How AIRFLOW Affects Your Playing

How AIRFLOW Affects Your Playing

Jan 12, 2019

Sometimes flute players sound "gappy" or "bulgy" when they play. In this video, I give you a good demo of these types of playing. Plus I'll show you how a consistent air stream really makes this player sounds loads better!

Do you sound a bit "gappy" when you play? Tell me below in the comments!

Hi there during the week, I got an email from somebody asking for help with their flute student. She sent me a little video of this flute student playing and asked me to critique it. And it was really obvious something in the first, like literally 10 seconds of watching this video, you could see something that if the teacher was able to communicate how to fix this thing to the student, this student was gonna be heaps better. So the student was a young teenager, a fantastic player. So good control over her fingers. Great sound. And she was very musical. You could tell she was being very expressive when she played the flute.

However, it was this expression that was getting in the way of her airstream and the Airstream was sometimes fast, sometimes slow. And what was happening at the ends of notes should be flat. The starts of notes she'd often be flat and in the middle of the notes should be really sharp. This happened to phrases as well. So short phrases would be flat at the start and then sharp, where she was blowing harder and then flat at the ends of phrases where she was blowing softer. So the airstream was inconsistent. I'll show you what I mean, I'll just do it on a scale and I'll make my airstream inconsistent.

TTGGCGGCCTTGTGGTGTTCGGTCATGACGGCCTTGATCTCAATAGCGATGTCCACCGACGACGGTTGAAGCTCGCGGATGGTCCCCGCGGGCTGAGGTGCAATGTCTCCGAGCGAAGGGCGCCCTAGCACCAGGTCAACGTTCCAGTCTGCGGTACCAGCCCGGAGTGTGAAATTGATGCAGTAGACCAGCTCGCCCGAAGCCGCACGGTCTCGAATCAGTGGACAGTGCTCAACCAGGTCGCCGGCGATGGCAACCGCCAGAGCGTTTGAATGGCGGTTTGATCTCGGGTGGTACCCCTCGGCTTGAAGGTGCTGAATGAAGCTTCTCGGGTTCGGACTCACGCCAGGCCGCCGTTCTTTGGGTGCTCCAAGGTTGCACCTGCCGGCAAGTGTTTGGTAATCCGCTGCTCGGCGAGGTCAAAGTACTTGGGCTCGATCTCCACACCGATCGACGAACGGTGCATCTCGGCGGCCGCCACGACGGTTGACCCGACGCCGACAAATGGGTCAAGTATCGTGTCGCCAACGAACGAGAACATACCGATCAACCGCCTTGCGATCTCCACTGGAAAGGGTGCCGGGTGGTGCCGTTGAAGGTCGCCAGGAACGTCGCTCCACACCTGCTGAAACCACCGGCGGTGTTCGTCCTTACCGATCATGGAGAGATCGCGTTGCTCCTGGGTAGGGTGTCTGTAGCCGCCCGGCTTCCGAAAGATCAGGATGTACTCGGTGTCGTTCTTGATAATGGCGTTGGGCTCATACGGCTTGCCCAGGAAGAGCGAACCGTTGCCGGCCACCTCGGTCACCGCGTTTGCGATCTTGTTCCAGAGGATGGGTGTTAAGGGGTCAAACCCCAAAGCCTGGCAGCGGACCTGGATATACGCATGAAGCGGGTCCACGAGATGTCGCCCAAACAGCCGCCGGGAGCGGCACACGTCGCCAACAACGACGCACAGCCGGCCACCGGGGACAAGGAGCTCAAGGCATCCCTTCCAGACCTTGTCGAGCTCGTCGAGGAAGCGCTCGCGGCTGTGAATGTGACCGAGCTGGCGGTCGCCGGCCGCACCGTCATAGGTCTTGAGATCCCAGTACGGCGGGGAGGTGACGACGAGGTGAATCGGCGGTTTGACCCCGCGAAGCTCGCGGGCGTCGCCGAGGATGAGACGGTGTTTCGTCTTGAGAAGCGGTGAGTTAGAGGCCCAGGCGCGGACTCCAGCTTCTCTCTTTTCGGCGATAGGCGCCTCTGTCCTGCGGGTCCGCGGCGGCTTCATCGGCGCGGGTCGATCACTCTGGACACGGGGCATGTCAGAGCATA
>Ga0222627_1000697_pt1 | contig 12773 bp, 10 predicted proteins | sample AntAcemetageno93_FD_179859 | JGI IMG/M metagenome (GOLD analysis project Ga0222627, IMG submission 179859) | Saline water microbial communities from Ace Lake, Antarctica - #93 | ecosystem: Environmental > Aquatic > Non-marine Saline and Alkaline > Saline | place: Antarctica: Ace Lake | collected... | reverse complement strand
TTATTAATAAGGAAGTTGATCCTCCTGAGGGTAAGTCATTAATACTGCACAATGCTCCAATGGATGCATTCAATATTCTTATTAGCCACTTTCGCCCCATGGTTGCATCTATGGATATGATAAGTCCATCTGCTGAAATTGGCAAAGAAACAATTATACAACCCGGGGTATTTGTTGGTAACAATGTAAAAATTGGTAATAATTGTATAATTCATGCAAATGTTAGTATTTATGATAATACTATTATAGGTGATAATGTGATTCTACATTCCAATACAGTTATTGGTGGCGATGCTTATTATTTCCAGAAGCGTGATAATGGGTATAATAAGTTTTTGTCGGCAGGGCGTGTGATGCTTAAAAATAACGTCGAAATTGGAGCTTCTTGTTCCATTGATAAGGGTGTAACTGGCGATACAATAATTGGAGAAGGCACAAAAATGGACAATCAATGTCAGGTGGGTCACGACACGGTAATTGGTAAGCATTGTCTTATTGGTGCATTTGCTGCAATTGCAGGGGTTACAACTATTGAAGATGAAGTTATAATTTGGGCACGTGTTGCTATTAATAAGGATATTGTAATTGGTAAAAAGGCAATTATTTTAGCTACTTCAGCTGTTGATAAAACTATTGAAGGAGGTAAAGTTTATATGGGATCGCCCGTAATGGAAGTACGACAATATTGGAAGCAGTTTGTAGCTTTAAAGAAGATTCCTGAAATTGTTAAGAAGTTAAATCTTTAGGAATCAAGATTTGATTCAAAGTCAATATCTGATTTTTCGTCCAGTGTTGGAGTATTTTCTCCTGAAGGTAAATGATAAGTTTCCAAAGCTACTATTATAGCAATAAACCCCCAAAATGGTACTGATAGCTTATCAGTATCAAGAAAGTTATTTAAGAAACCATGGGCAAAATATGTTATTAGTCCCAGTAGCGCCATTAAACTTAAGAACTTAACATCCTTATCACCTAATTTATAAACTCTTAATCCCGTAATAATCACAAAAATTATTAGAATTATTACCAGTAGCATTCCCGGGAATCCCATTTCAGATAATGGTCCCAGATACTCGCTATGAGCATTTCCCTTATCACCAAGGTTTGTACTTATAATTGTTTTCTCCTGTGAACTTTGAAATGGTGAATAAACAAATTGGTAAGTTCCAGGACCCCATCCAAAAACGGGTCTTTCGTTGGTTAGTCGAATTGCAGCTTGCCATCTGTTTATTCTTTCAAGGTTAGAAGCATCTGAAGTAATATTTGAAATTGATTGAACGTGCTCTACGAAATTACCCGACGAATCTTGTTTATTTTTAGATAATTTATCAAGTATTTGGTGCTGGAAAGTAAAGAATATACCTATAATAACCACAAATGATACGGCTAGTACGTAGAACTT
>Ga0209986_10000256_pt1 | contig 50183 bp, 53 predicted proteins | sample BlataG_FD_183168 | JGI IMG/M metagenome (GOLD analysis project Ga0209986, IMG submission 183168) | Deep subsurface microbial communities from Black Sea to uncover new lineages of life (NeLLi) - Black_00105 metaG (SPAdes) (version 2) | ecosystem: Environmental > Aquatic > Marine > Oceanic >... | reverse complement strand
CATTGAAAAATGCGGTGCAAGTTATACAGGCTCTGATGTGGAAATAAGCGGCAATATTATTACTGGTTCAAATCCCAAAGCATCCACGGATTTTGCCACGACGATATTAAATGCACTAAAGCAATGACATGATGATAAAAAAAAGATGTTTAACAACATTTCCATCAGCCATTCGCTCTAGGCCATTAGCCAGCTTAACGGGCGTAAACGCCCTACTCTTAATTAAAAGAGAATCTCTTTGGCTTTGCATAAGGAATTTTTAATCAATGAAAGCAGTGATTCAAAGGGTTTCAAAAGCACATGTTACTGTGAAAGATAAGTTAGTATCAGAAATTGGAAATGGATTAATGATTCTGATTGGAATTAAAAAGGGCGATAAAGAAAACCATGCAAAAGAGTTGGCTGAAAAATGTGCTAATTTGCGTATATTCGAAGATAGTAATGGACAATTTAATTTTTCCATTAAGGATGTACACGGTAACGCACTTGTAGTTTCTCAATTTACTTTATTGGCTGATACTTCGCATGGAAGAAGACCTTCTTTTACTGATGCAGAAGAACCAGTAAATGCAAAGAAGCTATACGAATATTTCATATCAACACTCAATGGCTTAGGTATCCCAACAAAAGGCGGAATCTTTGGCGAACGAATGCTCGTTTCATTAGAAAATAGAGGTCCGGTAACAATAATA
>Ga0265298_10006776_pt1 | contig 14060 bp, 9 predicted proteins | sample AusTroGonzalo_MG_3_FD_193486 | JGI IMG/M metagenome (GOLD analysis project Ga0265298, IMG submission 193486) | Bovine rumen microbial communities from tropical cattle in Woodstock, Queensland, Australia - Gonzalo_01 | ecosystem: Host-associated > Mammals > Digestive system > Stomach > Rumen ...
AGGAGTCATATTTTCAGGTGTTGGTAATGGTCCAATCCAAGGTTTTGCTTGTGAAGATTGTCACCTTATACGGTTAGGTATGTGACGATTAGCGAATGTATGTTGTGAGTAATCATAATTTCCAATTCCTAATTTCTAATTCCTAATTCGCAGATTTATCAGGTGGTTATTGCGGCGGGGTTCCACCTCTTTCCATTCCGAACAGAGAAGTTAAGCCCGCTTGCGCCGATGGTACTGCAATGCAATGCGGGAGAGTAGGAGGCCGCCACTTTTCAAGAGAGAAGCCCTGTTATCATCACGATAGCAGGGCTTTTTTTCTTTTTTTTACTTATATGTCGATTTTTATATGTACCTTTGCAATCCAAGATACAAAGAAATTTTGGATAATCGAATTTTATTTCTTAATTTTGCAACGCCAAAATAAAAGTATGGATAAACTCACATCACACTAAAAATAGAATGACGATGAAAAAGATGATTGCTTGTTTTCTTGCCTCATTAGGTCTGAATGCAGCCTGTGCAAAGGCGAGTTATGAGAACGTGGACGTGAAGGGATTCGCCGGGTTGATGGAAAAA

So you can see it kind of sounds lumpy when you play or like bulgy. If I did the same scale with consistent airflow, it would sound like this. And you can see that sounds much smoother. And the way I describe this to my little students is it's the way to sound more professional playing. Often little students don't have the bulgy problem. They have more problems stopping in between each note, but it's the same kind of problem. It's inconsistent airflow.

So the way to fix this is to get the student or yourself, if you are the player, to think of one long flow of air. So when you're playing a scale, any scale, this is just B flat major. Think of one long flow of air and have the notes lightly interrupted by your tongue articulating the start of each note. The critical thing is thinking one long flow of air. If it's too hard for you or the student to do this on a scale, just go back to one note, let's say D and make sure it feels like one consistent flow of air articulated by your tongue. Make sure that the student, let's just say the student, even if it's you make sure that the student doesn't blow really, really hard to make it feel like it's one long flow of air, still be refined in the playing and refined in the sound, but with a consistent flow that was consistent. It felt like one long stream of air, as opposed to where there's little tiny gaps in between each note. Put that onto a scale and then eventually put that into a piece.

So it's a pretty profound little technique. Like it's easy to fix, but if you didn't know, you or your student was doing this, then it's a really hard thing to fix because it's hard to fix something that you don't know what the problem is. So there you go. That's the importance of consistent air and how much better it can make you sound.

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